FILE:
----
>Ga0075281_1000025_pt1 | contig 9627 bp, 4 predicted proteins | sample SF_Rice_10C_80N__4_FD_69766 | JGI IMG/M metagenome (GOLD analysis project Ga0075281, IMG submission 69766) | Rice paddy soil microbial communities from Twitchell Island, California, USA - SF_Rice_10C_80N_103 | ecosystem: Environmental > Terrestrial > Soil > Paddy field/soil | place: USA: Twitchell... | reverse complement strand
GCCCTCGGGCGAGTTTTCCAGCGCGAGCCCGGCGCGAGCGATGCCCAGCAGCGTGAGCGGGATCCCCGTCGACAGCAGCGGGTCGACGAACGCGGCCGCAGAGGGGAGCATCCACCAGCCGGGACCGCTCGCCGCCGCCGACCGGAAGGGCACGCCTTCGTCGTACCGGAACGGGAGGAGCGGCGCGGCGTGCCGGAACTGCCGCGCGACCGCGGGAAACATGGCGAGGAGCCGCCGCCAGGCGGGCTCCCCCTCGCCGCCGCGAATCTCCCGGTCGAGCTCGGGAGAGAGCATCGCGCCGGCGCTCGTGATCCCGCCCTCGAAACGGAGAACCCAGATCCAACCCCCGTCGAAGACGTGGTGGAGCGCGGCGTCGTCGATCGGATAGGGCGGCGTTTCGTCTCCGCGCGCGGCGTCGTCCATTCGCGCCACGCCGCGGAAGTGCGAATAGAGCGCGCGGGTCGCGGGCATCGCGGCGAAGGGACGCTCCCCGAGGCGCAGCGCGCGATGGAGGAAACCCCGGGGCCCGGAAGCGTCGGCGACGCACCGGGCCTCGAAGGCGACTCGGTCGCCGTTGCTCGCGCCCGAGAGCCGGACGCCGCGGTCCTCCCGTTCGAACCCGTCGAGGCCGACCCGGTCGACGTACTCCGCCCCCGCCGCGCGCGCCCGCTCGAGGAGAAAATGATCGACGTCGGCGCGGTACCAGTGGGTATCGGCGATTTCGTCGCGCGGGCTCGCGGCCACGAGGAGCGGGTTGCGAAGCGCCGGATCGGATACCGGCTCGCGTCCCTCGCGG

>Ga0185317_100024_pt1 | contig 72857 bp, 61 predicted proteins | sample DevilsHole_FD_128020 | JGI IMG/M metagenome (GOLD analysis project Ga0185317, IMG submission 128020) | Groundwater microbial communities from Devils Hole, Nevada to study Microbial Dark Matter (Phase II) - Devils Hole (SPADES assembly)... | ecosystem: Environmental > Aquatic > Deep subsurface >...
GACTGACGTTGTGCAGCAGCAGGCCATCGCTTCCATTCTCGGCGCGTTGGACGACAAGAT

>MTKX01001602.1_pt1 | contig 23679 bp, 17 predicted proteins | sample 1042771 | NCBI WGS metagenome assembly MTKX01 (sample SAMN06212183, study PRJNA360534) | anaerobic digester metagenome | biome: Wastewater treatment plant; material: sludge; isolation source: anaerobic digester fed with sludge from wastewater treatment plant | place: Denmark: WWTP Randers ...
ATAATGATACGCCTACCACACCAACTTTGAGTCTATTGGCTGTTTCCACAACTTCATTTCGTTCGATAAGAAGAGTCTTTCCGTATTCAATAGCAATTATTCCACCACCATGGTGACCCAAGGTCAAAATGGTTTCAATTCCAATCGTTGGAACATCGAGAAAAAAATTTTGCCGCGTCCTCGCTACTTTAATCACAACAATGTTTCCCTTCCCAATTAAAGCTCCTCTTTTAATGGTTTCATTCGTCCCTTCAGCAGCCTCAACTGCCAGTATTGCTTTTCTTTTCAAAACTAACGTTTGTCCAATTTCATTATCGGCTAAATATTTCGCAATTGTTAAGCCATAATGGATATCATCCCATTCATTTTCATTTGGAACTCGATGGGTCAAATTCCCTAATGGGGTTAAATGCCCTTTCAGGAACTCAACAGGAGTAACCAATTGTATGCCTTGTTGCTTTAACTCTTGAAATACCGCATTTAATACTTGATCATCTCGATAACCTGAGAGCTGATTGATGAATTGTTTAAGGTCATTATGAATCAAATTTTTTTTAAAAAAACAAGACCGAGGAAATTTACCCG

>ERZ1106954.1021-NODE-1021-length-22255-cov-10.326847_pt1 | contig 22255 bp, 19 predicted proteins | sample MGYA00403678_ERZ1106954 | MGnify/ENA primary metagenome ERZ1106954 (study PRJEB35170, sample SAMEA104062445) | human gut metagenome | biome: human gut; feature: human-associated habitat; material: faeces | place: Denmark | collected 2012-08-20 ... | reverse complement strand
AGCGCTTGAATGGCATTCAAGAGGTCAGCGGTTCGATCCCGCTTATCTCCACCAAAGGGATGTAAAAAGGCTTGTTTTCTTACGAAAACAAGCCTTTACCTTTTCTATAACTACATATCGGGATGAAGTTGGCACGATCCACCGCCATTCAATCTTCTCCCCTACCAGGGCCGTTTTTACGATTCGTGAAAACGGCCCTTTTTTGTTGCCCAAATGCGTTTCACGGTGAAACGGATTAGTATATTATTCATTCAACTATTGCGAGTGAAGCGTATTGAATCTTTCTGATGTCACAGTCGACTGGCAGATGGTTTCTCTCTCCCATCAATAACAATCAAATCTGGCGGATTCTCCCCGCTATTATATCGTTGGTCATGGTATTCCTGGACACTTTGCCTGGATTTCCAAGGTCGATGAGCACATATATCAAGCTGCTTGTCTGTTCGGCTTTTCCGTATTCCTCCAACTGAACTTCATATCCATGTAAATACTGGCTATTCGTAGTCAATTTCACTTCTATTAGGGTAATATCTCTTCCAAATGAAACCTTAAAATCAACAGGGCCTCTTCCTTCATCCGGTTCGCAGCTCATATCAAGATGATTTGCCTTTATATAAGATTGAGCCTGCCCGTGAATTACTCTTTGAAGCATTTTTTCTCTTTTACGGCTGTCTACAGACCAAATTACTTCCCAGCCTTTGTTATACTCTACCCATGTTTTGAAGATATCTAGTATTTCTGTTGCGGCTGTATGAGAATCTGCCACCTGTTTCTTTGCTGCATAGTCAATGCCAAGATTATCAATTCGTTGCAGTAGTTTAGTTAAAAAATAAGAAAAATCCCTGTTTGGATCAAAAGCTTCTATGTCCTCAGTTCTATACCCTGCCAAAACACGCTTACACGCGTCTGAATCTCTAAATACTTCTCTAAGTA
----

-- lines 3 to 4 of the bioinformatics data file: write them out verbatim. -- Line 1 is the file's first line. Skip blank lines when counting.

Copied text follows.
>Ga0185317_100024_pt1 | contig 72857 bp, 61 predicted proteins | sample DevilsHole_FD_128020 | JGI IMG/M metagenome (GOLD analysis project Ga0185317, IMG submission 128020) | Groundwater microbial communities from Devils Hole, Nevada to study Microbial Dark Matter (Phase II) - Devils Hole (SPADES assembly)... | ecosystem: Environmental > Aquatic > Deep subsurface >...
GACTGACGTTGTGCAGCAGCAGGCCATCGCTTCCATTCTCGGCGCGTTGGACGACAAGAT